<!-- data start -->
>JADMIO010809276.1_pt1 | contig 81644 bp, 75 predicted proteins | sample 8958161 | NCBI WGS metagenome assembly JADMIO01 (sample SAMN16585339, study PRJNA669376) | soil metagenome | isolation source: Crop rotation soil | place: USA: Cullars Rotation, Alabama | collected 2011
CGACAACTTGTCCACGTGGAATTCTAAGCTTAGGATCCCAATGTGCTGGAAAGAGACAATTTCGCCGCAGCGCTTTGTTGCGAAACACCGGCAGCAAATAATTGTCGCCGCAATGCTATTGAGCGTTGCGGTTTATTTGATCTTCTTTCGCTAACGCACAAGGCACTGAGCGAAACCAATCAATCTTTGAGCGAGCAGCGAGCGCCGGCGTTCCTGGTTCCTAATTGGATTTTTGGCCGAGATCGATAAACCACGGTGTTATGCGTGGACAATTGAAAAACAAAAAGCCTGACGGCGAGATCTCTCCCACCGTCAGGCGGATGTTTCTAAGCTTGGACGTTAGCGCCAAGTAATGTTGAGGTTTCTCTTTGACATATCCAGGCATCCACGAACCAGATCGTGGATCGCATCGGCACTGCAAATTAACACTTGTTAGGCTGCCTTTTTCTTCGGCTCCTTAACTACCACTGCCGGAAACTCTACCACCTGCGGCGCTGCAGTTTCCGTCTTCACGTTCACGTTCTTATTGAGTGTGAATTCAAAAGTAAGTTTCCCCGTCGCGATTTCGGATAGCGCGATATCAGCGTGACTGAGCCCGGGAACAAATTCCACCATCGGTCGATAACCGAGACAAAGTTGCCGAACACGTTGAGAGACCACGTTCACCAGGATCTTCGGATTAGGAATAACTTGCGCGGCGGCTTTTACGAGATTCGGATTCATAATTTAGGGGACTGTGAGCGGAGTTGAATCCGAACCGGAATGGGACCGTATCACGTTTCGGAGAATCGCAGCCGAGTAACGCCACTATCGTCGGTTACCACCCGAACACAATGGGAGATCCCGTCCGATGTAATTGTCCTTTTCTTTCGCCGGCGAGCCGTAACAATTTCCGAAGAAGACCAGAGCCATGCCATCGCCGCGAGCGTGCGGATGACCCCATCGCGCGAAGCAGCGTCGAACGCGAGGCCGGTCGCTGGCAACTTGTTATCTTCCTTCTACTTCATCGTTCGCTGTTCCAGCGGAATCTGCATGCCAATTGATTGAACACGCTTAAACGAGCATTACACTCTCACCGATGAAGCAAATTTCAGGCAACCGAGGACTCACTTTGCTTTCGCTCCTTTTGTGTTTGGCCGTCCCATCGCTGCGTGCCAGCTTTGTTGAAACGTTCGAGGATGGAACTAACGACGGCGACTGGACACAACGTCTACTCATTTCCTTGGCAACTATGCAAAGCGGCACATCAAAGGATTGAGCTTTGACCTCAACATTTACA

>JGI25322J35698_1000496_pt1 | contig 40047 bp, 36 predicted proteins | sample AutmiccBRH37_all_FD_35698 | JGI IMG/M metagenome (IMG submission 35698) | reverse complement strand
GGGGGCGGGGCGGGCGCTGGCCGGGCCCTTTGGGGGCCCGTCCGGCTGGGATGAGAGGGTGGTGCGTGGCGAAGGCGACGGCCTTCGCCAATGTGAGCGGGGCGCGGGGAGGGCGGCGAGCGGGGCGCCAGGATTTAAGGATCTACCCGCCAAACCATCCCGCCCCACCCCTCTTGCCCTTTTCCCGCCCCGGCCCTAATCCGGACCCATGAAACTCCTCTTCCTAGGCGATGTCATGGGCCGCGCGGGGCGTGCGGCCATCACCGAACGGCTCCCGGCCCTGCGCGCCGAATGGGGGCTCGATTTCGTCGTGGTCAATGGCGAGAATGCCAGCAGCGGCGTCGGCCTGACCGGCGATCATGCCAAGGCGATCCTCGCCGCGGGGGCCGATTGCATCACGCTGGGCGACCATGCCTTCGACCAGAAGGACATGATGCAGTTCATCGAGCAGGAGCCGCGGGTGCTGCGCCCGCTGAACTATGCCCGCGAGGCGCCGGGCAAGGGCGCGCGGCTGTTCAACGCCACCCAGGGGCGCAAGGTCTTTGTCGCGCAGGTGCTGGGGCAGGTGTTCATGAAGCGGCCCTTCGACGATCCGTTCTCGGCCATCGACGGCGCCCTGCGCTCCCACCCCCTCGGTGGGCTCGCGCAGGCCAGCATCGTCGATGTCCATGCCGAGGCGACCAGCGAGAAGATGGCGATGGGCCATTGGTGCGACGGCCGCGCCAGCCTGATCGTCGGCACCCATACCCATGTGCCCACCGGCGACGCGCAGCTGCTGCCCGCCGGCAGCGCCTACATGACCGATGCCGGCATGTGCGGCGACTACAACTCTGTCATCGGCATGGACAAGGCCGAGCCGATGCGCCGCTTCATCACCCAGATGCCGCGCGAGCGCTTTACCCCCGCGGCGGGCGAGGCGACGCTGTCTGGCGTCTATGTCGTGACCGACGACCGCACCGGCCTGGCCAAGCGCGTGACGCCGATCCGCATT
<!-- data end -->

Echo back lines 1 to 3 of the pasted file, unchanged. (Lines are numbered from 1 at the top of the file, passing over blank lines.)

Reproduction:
>JADMIO010809276.1_pt1 | contig 81644 bp, 75 predicted proteins | sample 8958161 | NCBI WGS metagenome assembly JADMIO01 (sample SAMN16585339, study PRJNA669376) | soil metagenome | isolation source: Crop rotation soil | place: USA: Cullars Rotation, Alabama | collected 2011
CGACAACTTGTCCACGTGGAATTCTAAGCTTAGGATCCCAATGTGCTGGAAAGAGACAATTTCGCCGCAGCGCTTTGTTGCGAAACACCGGCAGCAAATAATTGTCGCCGCAATGCTATTGAGCGTTGCGGTTTATTTGATCTTCTTTCGCTAACGCACAAGGCACTGAGCGAAACCAATCAATCTTTGAGCGAGCAGCGAGCGCCGGCGTTCCTGGTTCCTAATTGGATTTTTGGCCGAGATCGATAAACCACGGTGTTATGCGTGGACAATTGAAAAACAAAAAGCCTGACGGCGAGATCTCTCCCACCGTCAGGCGGATGTTTCTAAGCTTGGACGTTAGCGCCAAGTAATGTTGAGGTTTCTCTTTGACATATCCAGGCATCCACGAACCAGATCGTGGATCGCATCGGCACTGCAAATTAACACTTGTTAGGCTGCCTTTTTCTTCGGCTCCTTAACTACCACTGCCGGAAACTCTACCACCTGCGGCGCTGCAGTTTCCGTCTTCACGTTCACGTTCTTATTGAGTGTGAATTCAAAAGTAAGTTTCCCCGTCGCGATTTCGGATAGCGCGATATCAGCGTGACTGAGCCCGGGAACAAATTCCACCATCGGTCGATAACCGAGACAAAGTTGCCGAACACGTTGAGAGACCACGTTCACCAGGATCTTCGGATTAGGAATAACTTGCGCGGCGGCTTTTACGAGATTCGGATTCATAATTTAGGGGACTGTGAGCGGAGTTGAATCCGAACCGGAATGGGACCGTATCACGTTTCGGAGAATCGCAGCCGAGTAACGCCACTATCGTCGGTTACCACCCGAACACAATGGGAGATCCCGTCCGATGTAATTGTCCTTTTCTTTCGCCGGCGAGCCGTAACAATTTCCGAAGAAGACCAGAGCCATGCCATCGCCGCGAGCGTGCGGATGACCCCATCGCGCGAAGCAGCGTCGAACGCGAGGCCGGTCGCTGGCAACTTGTTATCTTCCTTCTACTTCATCGTTCGCTGTTCCAGCGGAATCTGCATGCCAATTGATTGAACACGCTTAAACGAGCATTACACTCTCACCGATGAAGCAAATTTCAGGCAACCGAGGACTCACTTTGCTTTCGCTCCTTTTGTGTTTGGCCGTCCCATCGCTGCGTGCCAGCTTTGTTGAAACGTTCGAGGATGGAACTAACGACGGCGACTGGACACAACGTCTACTCATTTCCTTGGCAACTATGCAAAGCGGCACATCAAAGGATTGAGCTTTGACCTCAACATTTACA

>JGI25322J35698_1000496_pt1 | contig 40047 bp, 36 predicted proteins | sample AutmiccBRH37_all_FD_35698 | JGI IMG/M metagenome (IMG submission 35698) | reverse complement strand